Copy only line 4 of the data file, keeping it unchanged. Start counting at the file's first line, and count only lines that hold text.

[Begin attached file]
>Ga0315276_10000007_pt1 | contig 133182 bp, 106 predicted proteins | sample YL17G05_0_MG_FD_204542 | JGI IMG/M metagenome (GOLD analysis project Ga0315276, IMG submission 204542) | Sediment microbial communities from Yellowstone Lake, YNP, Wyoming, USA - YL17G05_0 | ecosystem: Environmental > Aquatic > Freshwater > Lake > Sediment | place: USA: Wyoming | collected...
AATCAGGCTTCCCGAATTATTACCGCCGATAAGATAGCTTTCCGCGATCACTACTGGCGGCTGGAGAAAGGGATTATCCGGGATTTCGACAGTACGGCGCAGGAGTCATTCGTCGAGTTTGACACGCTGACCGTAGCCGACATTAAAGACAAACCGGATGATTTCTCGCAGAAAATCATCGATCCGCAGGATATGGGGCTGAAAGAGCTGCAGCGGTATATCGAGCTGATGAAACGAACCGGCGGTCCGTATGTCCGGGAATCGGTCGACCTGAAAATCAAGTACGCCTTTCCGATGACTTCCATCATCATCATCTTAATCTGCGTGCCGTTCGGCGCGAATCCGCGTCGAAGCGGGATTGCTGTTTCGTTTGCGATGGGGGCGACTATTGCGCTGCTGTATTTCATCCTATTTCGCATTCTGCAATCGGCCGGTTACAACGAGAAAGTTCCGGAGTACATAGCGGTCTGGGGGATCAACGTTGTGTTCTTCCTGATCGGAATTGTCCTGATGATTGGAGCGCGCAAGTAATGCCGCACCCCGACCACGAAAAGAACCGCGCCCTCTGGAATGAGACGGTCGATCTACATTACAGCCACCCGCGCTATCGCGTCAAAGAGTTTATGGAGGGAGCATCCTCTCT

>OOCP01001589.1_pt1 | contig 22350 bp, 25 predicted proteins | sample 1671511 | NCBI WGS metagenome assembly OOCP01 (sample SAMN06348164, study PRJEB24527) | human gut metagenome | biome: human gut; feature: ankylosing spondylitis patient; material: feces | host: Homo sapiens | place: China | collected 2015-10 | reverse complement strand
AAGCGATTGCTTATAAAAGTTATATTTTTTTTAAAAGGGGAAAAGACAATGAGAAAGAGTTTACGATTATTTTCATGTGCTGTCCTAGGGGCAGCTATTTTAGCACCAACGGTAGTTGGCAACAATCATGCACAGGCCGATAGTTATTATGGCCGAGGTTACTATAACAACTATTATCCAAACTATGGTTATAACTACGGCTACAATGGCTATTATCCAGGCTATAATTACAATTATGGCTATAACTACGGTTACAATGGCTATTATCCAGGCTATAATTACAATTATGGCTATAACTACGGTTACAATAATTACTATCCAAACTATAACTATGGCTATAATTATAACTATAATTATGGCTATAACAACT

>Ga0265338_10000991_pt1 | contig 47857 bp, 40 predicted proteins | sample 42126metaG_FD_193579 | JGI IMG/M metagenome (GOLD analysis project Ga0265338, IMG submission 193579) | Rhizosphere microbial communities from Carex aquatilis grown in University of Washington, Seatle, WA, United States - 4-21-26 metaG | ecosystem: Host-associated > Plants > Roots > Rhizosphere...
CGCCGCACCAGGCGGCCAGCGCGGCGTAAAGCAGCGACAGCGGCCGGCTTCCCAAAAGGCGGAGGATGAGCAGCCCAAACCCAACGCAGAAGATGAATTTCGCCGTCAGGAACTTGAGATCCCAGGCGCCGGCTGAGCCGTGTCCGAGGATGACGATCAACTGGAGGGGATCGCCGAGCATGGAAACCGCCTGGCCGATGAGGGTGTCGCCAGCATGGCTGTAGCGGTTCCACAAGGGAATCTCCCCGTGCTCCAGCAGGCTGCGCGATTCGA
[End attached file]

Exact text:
AAGCGATTGCTTATAAAAGTTATATTTTTTTTAAAAGGGGAAAAGACAATGAGAAAGAGTTTACGATTATTTTCATGTGCTGTCCTAGGGGCAGCTATTTTAGCACCAACGGTAGTTGGCAACAATCATGCACAGGCCGATAGTTATTATGGCCGAGGTTACTATAACAACTATTATCCAAACTATGGTTATAACTACGGCTACAATGGCTATTATCCAGGCTATAATTACAATTATGGCTATAACTACGGTTACAATGGCTATTATCCAGGCTATAATTACAATTATGGCTATAACTACGGTTACAATAATTACTATCCAAACTATAACTATGGCTATAATTATAACTATAATTATGGCTATAACAACT